Morphogen-IX, a new biotechnology company based in Cambridge, United Kingdom, has received financial support to potentially advance a new treatment for pulmonary arterial hypertension (PAH) that targets the main pathway involved in the disease. The treatment may provide the first disease-modifying drug for the condition, and is based on fifteen years of research by Professor Nick Morrell and colleagues at the University of Cambridge’s Department of Medicine at Addenbrooke’s Hospital.
Dr. Morrell is the research director of the National Pulmonary Hypertension Service at Papworth Hospital, and leads the British Heart Foundation (BHF) Centre of Research Excellence at Cambridge University. Morphogen-IX has been working with the BHF and the Cambridge Enterprise, the university’s commercializing arm, to license his intellectual research property.
Morphogen-IX raised £1.5 million in seed funding. Index Ventures led the investments, along with Cambridge Enterprise Seed Funds and Cambridge Innovation Capital.
“We are delighted that our BHF-funded research has led to the discovery of a new potential treatment for this rare but important disease. Our new company, Morphogen-IX, is the most efficient vehicle to take this exciting approach forward rapidly into clinical development,” said Professor Morrell in a news release.
The company is now moving to confirm the drug candidate and bring it into clinical development.
According the university’s website, Dr. Morrell’s lab is studying the molecular mechanisms underlying PAH, with a particular focus on mutations in the bone morphogenetic protein type II receptor (BMPR-II) that is thought to cause the disease. The lab’s treatment approaches aim to rescue BMPR-II deficiency.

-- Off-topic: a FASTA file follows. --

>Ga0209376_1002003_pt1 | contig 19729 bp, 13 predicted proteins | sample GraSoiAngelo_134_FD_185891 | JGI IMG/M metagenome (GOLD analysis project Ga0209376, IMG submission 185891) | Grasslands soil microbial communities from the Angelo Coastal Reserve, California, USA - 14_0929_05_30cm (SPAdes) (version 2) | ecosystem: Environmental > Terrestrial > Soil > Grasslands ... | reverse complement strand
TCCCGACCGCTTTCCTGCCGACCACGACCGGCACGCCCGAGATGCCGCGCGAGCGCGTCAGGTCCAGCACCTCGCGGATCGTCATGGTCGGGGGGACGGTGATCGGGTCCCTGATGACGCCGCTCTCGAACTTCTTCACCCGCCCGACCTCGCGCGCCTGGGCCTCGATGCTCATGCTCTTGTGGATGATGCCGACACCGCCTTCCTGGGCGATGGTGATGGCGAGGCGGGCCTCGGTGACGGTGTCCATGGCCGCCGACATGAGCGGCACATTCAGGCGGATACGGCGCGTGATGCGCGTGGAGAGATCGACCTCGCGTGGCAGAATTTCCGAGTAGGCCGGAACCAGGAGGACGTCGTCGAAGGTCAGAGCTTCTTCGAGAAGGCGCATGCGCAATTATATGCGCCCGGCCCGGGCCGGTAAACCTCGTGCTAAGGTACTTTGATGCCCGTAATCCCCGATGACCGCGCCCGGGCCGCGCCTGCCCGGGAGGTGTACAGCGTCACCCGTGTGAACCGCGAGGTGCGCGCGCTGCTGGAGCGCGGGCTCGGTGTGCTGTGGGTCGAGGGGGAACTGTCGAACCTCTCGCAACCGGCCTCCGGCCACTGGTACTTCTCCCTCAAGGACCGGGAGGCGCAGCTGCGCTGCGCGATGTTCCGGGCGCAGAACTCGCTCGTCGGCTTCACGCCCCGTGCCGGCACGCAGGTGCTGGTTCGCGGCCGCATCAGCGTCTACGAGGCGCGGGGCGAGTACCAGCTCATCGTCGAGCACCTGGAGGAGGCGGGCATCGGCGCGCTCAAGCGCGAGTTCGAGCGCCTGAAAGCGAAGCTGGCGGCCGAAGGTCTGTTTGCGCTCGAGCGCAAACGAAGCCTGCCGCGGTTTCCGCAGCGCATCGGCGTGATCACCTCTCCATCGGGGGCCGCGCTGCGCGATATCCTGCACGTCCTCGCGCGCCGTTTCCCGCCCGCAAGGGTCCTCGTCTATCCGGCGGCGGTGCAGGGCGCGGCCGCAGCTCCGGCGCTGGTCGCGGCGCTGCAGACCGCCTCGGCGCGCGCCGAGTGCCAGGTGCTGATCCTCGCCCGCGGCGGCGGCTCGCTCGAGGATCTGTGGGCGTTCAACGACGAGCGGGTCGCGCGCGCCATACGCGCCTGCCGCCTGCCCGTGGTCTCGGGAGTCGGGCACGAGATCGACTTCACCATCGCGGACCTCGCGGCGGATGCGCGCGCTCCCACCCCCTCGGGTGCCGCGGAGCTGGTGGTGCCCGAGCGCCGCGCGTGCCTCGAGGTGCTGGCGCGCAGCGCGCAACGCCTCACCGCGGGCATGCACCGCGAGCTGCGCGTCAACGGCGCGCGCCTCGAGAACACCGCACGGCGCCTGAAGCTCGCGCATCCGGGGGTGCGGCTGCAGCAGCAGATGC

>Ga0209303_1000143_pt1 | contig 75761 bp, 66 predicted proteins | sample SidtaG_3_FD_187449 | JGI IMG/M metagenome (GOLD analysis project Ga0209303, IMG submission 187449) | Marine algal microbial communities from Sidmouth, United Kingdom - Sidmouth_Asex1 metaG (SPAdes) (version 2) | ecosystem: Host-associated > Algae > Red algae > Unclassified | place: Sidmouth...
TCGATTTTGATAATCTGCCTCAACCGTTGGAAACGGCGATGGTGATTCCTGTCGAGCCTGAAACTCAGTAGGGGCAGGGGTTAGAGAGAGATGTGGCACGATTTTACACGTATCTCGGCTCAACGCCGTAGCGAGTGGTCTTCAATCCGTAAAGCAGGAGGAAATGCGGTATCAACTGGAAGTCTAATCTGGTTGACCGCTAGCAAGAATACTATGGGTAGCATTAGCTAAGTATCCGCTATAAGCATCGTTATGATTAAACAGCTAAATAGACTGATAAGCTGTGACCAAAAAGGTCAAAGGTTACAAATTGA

“I am very happy with the establishment of Morphogen-IX. PAH is a devastating disease and this company will be solely dedicated to developing a therapy that will, for the first time, tackle the disease itself rather than attempt to manage the symptoms,” added Dr. Andrew Walsh, technology manager at Cambridge Enterprise.
“There is a clear and urgent need for an effective treatment for PAH that means people don’t need a transplant,” concluded Professor Jeremy Pearson, associate medical director of BHF. “If clinical trials prove positive, this research will lead to substantial benefits for patients with this horrible disease.”
PAH is estimated to affect nearly 6,500 individuals in the U.K., mostly women in their 30s. The disease is caused by the narrowing of the blood vessels that go from the heart to the lungs, making it harder for the heart to pump blood through to them, leading to breathlessness and, possibly, heart failure. PAH has no cure, and available treatments only alleviate some of the disease’s symptoms.
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